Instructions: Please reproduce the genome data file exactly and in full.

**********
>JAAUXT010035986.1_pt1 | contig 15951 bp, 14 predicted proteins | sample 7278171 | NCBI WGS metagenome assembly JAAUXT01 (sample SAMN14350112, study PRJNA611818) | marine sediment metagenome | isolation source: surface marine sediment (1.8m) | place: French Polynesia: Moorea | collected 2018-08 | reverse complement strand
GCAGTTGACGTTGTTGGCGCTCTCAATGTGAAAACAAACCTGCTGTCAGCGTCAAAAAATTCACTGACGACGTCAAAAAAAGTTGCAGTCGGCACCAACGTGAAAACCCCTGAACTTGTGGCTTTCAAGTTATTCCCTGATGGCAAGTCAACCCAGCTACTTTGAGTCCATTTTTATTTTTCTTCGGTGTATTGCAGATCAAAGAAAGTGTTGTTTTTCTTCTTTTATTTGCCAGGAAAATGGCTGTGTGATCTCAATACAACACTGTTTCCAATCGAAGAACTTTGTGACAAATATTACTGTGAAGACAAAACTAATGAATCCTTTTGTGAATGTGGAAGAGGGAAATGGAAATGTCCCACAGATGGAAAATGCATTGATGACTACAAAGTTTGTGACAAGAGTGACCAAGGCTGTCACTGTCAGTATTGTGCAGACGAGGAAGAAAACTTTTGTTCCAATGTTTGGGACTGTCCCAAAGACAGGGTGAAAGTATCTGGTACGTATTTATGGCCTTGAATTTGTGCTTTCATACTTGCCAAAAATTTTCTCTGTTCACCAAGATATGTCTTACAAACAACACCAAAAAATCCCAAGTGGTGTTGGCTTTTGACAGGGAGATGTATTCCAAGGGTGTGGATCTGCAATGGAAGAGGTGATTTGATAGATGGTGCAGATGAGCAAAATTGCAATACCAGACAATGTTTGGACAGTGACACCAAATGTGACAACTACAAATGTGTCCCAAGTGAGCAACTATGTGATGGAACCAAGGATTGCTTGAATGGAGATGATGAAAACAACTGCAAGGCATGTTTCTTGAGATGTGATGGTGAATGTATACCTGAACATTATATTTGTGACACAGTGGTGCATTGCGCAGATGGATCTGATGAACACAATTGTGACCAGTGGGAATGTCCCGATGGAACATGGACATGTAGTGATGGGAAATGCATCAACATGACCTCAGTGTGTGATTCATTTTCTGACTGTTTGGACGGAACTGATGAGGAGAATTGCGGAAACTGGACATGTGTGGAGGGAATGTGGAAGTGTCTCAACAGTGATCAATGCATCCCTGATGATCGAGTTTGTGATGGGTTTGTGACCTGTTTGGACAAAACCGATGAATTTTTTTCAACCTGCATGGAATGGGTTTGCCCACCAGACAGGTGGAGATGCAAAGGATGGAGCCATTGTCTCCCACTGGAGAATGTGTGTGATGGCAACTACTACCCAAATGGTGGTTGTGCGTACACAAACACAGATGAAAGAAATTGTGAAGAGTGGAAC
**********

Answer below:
>JAAUXT010035986.1_pt1 | contig 15951 bp, 14 predicted proteins | sample 7278171 | NCBI WGS metagenome assembly JAAUXT01 (sample SAMN14350112, study PRJNA611818) | marine sediment metagenome | isolation source: surface marine sediment (1.8m) | place: French Polynesia: Moorea | collected 2018-08 | reverse complement strand
GCAGTTGACGTTGTTGGCGCTCTCAATGTGAAAACAAACCTGCTGTCAGCGTCAAAAAATTCACTGACGACGTCAAAAAAAGTTGCAGTCGGCACCAACGTGAAAACCCCTGAACTTGTGGCTTTCAAGTTATTCCCTGATGGCAAGTCAACCCAGCTACTTTGAGTCCATTTTTATTTTTCTTCGGTGTATTGCAGATCAAAGAAAGTGTTGTTTTTCTTCTTTTATTTGCCAGGAAAATGGCTGTGTGATCTCAATACAACACTGTTTCCAATCGAAGAACTTTGTGACAAATATTACTGTGAAGACAAAACTAATGAATCCTTTTGTGAATGTGGAAGAGGGAAATGGAAATGTCCCACAGATGGAAAATGCATTGATGACTACAAAGTTTGTGACAAGAGTGACCAAGGCTGTCACTGTCAGTATTGTGCAGACGAGGAAGAAAACTTTTGTTCCAATGTTTGGGACTGTCCCAAAGACAGGGTGAAAGTATCTGGTACGTATTTATGGCCTTGAATTTGTGCTTTCATACTTGCCAAAAATTTTCTCTGTTCACCAAGATATGTCTTACAAACAACACCAAAAAATCCCAAGTGGTGTTGGCTTTTGACAGGGAGATGTATTCCAAGGGTGTGGATCTGCAATGGAAGAGGTGATTTGATAGATGGTGCAGATGAGCAAAATTGCAATACCAGACAATGTTTGGACAGTGACACCAAATGTGACAACTACAAATGTGTCCCAAGTGAGCAACTATGTGATGGAACCAAGGATTGCTTGAATGGAGATGATGAAAACAACTGCAAGGCATGTTTCTTGAGATGTGATGGTGAATGTATACCTGAACATTATATTTGTGACACAGTGGTGCATTGCGCAGATGGATCTGATGAACACAATTGTGACCAGTGGGAATGTCCCGATGGAACATGGACATGTAGTGATGGGAAATGCATCAACATGACCTCAGTGTGTGATTCATTTTCTGACTGTTTGGACGGAACTGATGAGGAGAATTGCGGAAACTGGACATGTGTGGAGGGAATGTGGAAGTGTCTCAACAGTGATCAATGCATCCCTGATGATCGAGTTTGTGATGGGTTTGTGACCTGTTTGGACAAAACCGATGAATTTTTTTCAACCTGCATGGAATGGGTTTGCCCACCAGACAGGTGGAGATGCAAAGGATGGAGCCATTGTCTCCCACTGGAGAATGTGTGTGATGGCAACTACTACCCAAATGGTGGTTGTGCGTACACAAACACAGATGAAAGAAATTGTGAAGAGTGGAAC